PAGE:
Marion is a 46-year-old mother of three from Timaru who is volunteering for the Pink Ribbon Street Appeal for the first time. She was diagnosed with lobular breast cancer in October 2019, after her first mammogram detected a tiny lump. This was at a time when she was already facing other serious health problems, as well as just having lost her father to cancer. A year on from her diagnosis, Marion is now urging other women to be vigilant about their breast health because catching her cancer early is what saved her life.
I do a lot of driving for my job as a hygiene technician. One day I kept hearing an ad on the radio all day that asked women over 45 to go for a free mammogram. I realised I fit into that group so I thought I’d better go and sign myself up. I didn’t think anything of it – I thought I wouldn’t get an appointment for six months – but the following day the nurse at my GP’s office called me and said I was eligible. Two weeks after I signed up, I had my appointment. It was really quick; I wasn’t expecting it to be so soon.
About a week later I got recalled for another set of scans to be done, as well as an ultrasound. They didn’t tell me that there was anything to be worried about at the time. Then my doctor made an appointment for me to go to the breastcare unit at St George’s in Christchurch. I had a biopsy done and still didn’t think anything of it. A week later I got recalled to have another biopsy, and then I got an appointment to see a doctor at Timaru Hospital. That’s when he told me I had lobular breast cancer. It happened very quickly – it was within four to six weeks from when I first had my mammogram. I was in a bit of shock because the day the doctor told me I had breast cancer I had other issues going on as well. I had a blood clot in my leg that I’d seen the doctor about because it was painful and swollen (which was unrelated to my breast cancer).
The lump they found was tiny, it was only 0.7mm. I had a hookwire surgery in November where a biopsy took the cancer out, and then another surgery in December to remove the rest of it. I had been through a lot of trauma at the time, as I had three surgeries in four weeks; I had hit rock bottom health-wise. I had a hysterectomy just before my breast surgery (unrelated to breast cancer), so all up it was an awful time. I’ve still got blue dye on my breast, which I’ll have for about two years.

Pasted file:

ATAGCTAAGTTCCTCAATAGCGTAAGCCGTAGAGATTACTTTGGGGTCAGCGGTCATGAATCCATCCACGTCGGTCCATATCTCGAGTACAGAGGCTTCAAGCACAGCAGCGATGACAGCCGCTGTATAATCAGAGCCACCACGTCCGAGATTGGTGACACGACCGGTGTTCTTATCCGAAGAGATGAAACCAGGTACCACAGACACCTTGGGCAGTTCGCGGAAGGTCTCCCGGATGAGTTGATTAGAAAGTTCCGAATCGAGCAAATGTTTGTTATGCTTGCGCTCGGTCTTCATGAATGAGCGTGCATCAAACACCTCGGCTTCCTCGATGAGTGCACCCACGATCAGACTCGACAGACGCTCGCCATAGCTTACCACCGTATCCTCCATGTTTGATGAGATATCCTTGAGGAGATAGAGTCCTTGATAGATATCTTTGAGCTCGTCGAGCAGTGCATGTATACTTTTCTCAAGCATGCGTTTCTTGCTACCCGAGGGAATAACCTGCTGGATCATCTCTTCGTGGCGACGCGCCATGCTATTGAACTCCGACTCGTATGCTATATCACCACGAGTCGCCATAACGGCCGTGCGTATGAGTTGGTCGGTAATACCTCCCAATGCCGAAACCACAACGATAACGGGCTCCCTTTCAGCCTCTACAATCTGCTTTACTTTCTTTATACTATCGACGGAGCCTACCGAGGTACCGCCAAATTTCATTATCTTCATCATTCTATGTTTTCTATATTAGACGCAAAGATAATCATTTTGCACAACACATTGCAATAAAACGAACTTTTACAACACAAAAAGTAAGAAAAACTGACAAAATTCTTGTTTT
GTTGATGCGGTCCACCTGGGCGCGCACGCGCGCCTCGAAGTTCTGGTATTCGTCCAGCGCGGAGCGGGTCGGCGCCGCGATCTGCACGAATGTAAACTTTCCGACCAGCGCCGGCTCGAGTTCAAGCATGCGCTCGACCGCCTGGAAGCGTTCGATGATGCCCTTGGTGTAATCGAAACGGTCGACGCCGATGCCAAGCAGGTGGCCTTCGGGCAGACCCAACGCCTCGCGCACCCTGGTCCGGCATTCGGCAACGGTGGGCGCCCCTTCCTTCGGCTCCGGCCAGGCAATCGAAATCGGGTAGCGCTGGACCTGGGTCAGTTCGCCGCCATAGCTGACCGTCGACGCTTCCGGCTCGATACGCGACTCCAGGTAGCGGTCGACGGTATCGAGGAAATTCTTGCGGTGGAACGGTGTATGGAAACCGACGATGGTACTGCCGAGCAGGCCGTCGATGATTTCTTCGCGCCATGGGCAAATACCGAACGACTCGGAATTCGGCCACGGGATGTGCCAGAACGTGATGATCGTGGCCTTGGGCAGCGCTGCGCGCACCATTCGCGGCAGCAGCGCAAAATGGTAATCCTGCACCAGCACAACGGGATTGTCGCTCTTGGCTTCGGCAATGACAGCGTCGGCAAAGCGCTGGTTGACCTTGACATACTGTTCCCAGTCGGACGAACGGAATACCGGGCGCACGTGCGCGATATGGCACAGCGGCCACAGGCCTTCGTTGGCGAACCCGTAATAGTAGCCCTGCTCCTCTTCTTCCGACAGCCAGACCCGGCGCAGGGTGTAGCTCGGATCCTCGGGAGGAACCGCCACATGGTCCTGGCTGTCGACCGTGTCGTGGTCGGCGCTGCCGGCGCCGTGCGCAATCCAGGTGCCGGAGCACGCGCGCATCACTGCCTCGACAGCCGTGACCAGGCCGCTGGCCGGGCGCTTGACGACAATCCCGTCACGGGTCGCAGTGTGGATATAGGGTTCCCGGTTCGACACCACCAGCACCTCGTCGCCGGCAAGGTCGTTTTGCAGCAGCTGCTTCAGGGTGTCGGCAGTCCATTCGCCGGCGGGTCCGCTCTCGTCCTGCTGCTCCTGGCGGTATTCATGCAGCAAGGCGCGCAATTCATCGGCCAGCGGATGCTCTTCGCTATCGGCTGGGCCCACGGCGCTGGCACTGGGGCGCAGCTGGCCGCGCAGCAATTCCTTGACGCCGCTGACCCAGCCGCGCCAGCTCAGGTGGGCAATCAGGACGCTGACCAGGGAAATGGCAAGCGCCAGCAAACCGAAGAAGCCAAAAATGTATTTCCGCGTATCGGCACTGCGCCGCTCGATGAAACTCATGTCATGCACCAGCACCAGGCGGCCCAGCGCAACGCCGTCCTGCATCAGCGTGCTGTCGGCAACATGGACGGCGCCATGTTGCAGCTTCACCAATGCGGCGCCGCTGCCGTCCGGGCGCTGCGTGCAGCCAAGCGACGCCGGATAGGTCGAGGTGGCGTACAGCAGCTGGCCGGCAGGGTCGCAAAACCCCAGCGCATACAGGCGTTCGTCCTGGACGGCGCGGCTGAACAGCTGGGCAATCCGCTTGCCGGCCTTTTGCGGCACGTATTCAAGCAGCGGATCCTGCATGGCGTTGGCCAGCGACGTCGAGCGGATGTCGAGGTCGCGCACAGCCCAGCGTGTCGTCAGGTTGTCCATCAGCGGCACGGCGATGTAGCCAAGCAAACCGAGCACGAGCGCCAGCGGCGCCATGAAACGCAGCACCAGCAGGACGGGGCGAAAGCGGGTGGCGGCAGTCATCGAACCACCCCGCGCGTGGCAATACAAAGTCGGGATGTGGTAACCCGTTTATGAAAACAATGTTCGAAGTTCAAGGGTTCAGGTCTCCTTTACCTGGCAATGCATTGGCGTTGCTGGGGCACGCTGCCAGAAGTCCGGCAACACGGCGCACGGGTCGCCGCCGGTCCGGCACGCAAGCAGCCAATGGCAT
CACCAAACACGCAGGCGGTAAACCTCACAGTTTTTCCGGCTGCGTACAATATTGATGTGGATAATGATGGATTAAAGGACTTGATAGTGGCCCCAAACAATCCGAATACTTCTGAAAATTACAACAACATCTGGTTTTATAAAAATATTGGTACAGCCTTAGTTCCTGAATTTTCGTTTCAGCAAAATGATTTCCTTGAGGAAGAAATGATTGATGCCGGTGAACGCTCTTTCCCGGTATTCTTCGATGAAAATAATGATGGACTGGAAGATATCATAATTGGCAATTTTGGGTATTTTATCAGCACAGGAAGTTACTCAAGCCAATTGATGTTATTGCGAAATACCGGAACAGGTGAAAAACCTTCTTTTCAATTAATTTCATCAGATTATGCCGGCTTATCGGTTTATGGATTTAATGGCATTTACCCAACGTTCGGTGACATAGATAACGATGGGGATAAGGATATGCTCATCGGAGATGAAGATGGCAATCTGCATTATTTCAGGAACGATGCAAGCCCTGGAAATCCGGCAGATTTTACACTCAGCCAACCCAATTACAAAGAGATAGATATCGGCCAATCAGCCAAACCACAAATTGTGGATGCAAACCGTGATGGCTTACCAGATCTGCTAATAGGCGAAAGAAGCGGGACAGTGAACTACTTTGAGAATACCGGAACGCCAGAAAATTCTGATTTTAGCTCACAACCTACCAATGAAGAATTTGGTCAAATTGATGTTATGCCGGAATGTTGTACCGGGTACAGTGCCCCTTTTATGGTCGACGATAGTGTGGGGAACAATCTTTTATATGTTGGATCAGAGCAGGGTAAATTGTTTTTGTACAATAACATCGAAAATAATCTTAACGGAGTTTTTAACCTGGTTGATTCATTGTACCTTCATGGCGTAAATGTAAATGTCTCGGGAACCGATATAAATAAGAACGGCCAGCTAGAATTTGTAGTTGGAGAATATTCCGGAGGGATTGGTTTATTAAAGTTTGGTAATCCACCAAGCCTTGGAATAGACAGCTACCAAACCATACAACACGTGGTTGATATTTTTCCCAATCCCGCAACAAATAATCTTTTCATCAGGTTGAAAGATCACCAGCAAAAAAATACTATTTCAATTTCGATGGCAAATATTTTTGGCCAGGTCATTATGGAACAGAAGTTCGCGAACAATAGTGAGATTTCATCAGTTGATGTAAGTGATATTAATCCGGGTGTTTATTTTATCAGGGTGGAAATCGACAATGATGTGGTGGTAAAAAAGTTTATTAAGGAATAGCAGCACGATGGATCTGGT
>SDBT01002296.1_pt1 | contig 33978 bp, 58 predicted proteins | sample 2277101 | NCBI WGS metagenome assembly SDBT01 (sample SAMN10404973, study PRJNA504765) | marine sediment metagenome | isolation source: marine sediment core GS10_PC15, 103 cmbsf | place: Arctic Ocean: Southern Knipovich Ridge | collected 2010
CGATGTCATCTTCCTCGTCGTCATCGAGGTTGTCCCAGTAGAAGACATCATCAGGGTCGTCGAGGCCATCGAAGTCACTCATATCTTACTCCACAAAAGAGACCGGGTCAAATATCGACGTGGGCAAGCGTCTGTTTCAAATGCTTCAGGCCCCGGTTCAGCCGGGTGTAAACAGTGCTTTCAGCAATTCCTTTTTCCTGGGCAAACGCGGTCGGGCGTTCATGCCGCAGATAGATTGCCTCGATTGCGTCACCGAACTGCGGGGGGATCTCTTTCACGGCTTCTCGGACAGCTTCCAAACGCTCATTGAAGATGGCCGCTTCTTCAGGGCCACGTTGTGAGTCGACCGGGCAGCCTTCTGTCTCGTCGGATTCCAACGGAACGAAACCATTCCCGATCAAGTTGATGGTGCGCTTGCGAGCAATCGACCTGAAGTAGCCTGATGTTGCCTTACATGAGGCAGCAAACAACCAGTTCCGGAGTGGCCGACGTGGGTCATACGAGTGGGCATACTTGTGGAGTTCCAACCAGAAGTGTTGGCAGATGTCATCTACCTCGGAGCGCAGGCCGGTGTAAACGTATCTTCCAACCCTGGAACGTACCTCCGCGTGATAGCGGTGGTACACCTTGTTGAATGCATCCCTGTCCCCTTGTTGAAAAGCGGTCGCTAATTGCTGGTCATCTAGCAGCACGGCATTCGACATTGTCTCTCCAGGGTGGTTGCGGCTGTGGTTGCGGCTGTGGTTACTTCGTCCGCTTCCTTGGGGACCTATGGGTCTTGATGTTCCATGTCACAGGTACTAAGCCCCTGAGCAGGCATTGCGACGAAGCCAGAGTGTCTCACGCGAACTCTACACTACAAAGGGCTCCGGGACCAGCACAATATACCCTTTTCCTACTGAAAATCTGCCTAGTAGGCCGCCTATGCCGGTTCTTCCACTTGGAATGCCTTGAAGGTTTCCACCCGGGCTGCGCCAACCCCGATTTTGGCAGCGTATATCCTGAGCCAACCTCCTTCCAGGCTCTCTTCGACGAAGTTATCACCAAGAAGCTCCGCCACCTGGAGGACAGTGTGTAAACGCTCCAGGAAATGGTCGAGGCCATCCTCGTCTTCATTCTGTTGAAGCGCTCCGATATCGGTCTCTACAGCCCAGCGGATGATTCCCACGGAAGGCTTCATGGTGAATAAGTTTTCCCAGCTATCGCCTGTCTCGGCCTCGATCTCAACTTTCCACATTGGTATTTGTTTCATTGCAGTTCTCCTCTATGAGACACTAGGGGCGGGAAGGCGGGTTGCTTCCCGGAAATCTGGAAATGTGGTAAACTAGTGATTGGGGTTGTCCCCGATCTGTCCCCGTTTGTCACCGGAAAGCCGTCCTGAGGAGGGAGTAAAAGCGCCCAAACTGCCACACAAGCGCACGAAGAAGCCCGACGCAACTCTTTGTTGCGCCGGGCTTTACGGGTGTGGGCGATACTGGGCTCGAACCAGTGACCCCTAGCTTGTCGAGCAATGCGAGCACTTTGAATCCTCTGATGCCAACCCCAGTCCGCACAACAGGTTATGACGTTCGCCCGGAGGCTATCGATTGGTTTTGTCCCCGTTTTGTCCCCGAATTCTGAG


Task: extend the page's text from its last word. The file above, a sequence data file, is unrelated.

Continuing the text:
I saw my oncologist after surgery and at this stage I don’t need radiation and chemotherapy. Because my cancer was so small, I don’t need radiation, and because I’ve had already two blood clots in my leg, they can’t give me hormone treatment as the risk of more blood clots is too high. All I can do is get yearly mammograms now, and I see my surgeon every six months.
I’ve been given the all clear – for now. I’m classed as high risk because I’ve got these markers that, if I get breast cancer again, it will be aggressive and they won’t be able to stop it. So I’m going to be careful and play it safe. If I notice anything different I’ve got to tell my breastcare nurse straight way. I’ve learned all the symptoms and I’m really careful now – I do a self-check a couple of times a week. My breast has been sore lately and I found a lump, so my mammogram, which was due at the beginning of October, was brought forward. Nothing showed up, so they think it’s just scar tissue from healing; they said I’d have pain for quite some time. It was quite scary to find the lump, and now I’m very self-aware – I don’t want to mess with things like that!
Sometimes I go into a state of denial about having breast cancer because my lump was so small. I try not to think about having it. The way I see it, is there are a lot of people who have cancer who are way less better off than I am. They could be terminal and might only have days, weeks or months left. I didn’t have chemo or radiation and other people are having to go through that. I do see things in a different way than I did before. When you hear the word ‘cancer’, it’s so scary and stigmatised; people look at you and treat you differently. It’s hard to explain if you haven’t been through this situation – people will tell me they understand, but they haven’t experienced it.
Telling my family and having them look at me differently was the hardest part of my journey. They were supportive and I’ll answer my children’s questions – how I’m feeling, what it was like – because I don’t want to lie. I’ve been very open with them. But it was a bit of a shock. My daughter was upset because my dad had passed away from prostate, bone marrow, head and neck cancer just a week before I was diagnosed myself. It was really tough watching him go through his journey, but mine was nothing compared to what he went through. It’s hard as I can’t share with him how I feel. He would have understood.
If women find anything abnormal, I would encourage them to go and get it checked out. It may be nothing, but it could be something, so it’s better to know. It’s not only for their health, it’s also for their families. Because even though I’m the one with cancer, it affects my family too. If they’re in the age group for free mammograms, sign up to the programme. It’s a free service so you want to make the most of that. This is your health and nothing is more important.